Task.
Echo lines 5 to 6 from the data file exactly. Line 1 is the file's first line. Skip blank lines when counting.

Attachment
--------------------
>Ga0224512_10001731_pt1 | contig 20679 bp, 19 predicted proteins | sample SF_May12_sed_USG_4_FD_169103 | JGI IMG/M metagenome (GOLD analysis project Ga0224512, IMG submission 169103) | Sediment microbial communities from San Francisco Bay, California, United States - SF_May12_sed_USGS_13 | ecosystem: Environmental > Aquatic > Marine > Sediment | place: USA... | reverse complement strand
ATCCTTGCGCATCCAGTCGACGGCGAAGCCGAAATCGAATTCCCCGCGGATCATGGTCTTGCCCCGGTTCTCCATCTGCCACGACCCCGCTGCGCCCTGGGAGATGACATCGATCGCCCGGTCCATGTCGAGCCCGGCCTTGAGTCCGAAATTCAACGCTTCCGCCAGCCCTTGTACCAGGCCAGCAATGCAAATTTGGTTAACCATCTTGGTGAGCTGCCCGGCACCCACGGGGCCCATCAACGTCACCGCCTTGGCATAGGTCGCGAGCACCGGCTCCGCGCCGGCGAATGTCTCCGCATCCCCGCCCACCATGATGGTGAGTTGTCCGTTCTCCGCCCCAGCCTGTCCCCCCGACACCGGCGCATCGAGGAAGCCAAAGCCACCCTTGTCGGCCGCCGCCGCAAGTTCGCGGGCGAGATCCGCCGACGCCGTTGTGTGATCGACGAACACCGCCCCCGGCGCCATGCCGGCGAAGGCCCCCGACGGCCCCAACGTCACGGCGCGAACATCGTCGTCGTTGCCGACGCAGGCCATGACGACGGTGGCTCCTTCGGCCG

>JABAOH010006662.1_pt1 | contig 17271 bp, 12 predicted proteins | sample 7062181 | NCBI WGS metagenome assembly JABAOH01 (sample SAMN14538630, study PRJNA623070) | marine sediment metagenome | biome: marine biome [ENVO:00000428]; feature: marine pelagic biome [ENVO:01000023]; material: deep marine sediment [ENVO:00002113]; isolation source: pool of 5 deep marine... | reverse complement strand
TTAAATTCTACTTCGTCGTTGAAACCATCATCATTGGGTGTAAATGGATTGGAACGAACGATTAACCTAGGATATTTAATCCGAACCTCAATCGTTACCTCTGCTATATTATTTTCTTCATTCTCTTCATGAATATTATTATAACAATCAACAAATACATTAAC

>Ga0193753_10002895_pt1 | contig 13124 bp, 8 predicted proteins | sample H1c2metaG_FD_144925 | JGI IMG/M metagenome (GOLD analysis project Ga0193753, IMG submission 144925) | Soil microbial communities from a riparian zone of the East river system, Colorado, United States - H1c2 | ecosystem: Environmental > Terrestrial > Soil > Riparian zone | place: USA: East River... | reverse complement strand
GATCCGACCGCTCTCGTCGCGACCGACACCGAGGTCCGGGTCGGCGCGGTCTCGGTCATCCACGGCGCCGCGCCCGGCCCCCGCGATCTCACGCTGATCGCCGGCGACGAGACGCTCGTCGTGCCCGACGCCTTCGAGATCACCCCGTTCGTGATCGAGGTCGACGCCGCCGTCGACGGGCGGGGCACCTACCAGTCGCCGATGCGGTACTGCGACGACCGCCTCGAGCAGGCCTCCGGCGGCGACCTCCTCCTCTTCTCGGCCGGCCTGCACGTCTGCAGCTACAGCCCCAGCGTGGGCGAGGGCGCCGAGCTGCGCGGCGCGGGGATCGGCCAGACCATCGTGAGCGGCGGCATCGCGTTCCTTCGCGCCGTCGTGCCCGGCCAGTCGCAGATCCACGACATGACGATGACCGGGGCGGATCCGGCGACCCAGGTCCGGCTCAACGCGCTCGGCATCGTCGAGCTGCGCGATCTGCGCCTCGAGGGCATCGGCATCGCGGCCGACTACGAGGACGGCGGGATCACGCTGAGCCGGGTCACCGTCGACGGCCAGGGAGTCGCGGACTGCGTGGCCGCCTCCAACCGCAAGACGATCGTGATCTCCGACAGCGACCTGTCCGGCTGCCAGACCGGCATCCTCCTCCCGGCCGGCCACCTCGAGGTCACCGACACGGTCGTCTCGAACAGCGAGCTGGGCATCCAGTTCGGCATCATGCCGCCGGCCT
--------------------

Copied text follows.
>Ga0193753_10002895_pt1 | contig 13124 bp, 8 predicted proteins | sample H1c2metaG_FD_144925 | JGI IMG/M metagenome (GOLD analysis project Ga0193753, IMG submission 144925) | Soil microbial communities from a riparian zone of the East river system, Colorado, United States - H1c2 | ecosystem: Environmental > Terrestrial > Soil > Riparian zone | place: USA: East River... | reverse complement strand
GATCCGACCGCTCTCGTCGCGACCGACACCGAGGTCCGGGTCGGCGCGGTCTCGGTCATCCACGGCGCCGCGCCCGGCCCCCGCGATCTCACGCTGATCGCCGGCGACGAGACGCTCGTCGTGCCCGACGCCTTCGAGATCACCCCGTTCGTGATCGAGGTCGACGCCGCCGTCGACGGGCGGGGCACCTACCAGTCGCCGATGCGGTACTGCGACGACCGCCTCGAGCAGGCCTCCGGCGGCGACCTCCTCCTCTTCTCGGCCGGCCTGCACGTCTGCAGCTACAGCCCCAGCGTGGGCGAGGGCGCCGAGCTGCGCGGCGCGGGGATCGGCCAGACCATCGTGAGCGGCGGCATCGCGTTCCTTCGCGCCGTCGTGCCCGGCCAGTCGCAGATCCACGACATGACGATGACCGGGGCGGATCCGGCGACCCAGGTCCGGCTCAACGCGCTCGGCATCGTCGAGCTGCGCGATCTGCGCCTCGAGGGCATCGGCATCGCGGCCGACTACGAGGACGGCGGGATCACGCTGAGCCGGGTCACCGTCGACGGCCAGGGAGTCGCGGACTGCGTGGCCGCCTCCAACCGCAAGACGATCGTGATCTCCGACAGCGACCTGTCCGGCTGCCAGACCGGCATCCTCCTCCCGGCCGGCCACCTCGAGGTCACCGACACGGTCGTCTCGAACAGCGAGCTGGGCATCCAGTTCGGCATCATGCCGCCGGCCT